This is a mess and frankly it is laughable. Personally I would like to see marks taken out to 20m - and only forward kicks are paid a mark, and the need to bounce to stay at 15m strictly policed with any doubt going against the team in possession in both instances.
 

Gear Up

Draftee
Sep 1, 2021
3
3
AFL Club
Port Adelaide
Back on the point made by Mofra on mowing lines. It seems like it would be much more helpful for the umpires if they could mow the lines at 15m. I've always wondered why they haven't done this... Would there be any particular reason, or are most grounds actually mowed at 15m?
 

NoobPie

Norm Smith Medallist
Sep 21, 2016
7,314
5,200
AFL Club
Collingwood
I watched the replay of the rd 23 Geelong v Melbourne match and slowed down and replayed every decision or non decision in the match that could even be questionable. I found at least 3-4 passes that could not have travelled 15 metres or even close, and at least 3 instances of players carrying the ball further than 20 metres without bouncing, where you could be certain of the distance by the mowing strips.

This is a mess and frankly it is laughable. Personally I would like to see marks taken out to 20m - and only forward kicks are paid a mark, and the need to bounce to stay at 15m strictly policed with any doubt going against the team in possession in both instances.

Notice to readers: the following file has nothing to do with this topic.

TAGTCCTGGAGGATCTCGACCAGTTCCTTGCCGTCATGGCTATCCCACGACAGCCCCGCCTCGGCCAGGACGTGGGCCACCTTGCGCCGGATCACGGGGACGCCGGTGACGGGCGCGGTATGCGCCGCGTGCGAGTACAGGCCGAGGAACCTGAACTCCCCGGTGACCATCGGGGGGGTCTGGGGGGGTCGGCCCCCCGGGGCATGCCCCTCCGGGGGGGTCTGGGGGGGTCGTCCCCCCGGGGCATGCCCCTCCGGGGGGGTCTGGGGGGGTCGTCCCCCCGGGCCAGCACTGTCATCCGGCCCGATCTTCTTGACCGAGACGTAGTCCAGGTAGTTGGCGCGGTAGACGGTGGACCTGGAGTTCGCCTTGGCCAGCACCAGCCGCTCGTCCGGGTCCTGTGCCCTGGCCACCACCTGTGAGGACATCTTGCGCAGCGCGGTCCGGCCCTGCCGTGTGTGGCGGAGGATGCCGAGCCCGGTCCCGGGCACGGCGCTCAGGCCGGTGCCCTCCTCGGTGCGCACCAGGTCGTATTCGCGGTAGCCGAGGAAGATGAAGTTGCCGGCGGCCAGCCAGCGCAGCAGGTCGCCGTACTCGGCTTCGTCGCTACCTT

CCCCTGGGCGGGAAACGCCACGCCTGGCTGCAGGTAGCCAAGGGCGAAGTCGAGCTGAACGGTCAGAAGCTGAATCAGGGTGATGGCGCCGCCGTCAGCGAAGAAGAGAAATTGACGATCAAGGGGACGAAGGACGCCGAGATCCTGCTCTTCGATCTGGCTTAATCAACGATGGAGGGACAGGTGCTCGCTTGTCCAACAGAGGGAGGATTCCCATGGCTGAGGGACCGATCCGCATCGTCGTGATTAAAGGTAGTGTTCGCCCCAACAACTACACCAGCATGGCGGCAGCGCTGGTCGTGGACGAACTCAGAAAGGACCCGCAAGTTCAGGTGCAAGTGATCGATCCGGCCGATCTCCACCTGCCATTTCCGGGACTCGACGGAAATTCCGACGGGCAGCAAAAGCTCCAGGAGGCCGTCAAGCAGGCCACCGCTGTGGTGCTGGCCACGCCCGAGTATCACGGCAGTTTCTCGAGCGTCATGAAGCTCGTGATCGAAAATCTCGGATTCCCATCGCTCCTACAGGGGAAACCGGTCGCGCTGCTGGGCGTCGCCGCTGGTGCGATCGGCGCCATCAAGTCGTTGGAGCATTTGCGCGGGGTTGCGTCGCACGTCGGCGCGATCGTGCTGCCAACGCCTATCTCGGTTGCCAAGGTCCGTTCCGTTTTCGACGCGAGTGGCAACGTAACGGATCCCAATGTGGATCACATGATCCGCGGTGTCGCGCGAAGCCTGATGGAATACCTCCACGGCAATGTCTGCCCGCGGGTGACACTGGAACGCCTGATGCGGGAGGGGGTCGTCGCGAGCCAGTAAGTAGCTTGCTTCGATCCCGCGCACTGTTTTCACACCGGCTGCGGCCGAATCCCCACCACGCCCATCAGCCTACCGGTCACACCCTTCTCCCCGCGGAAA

The problem is it is exceedingly difficult to estimate distance by sight in a 360 degree game. Extending to 20 metres will just make it harder
 

kozi

Varsity athlete
Oct 14, 2011
47,509
60,135
AFL Club
Richmond
Rule isn’t the problem, umpire’s just don’t adjudicate it properly.

In other cases it’s completely backwards where the rule is the problem and umpires enforce it correctly (correctly according to the problem rule)

We don’t have much good rule + being well enforced happening.
 

flyinghi64

Premiership Player
Dec 7, 2006
3,207
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perth
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West Coast
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I have said this many times, surely umpires do training so why don't they set cones or lines up at 15m intervals and train around them so they are constantly looking at and remembering what 15 bloody meters is.

Personally I would make it 25m.
 

Captivating

Premiership Player
Jun 6, 2012
3,504
4,360
AFL Club
Collingwood
I have said this many times, surely umpires do training so why don't they set cones or lines up at 15m intervals and train around them so they are constantly looking at and remembering what 15 bloody meters is.

Personally I would make it 25m.
I think the issue is the umpires doing too many cones and lines at training and before the game.
 

DavidSSS

Rookie
Feb 26, 2020
37
74
AFL Club
Richmond
Umpires are at ground level, they don't see mowing strips.

I hate the way 10 meter kicks are paid as marks, been my pet hate for many years.è
Personally I reckon something's wrong. How can they pay a 10 metre kick as a mark and yet let players run 25 metres without bounding or disposing of the ball? There is a massive inconsistency in their perception of distance between these 2 rules.

I don't suppose it has anything to do with the AFL wanting less free kicks per game, so they just ignore a lot of them.

DS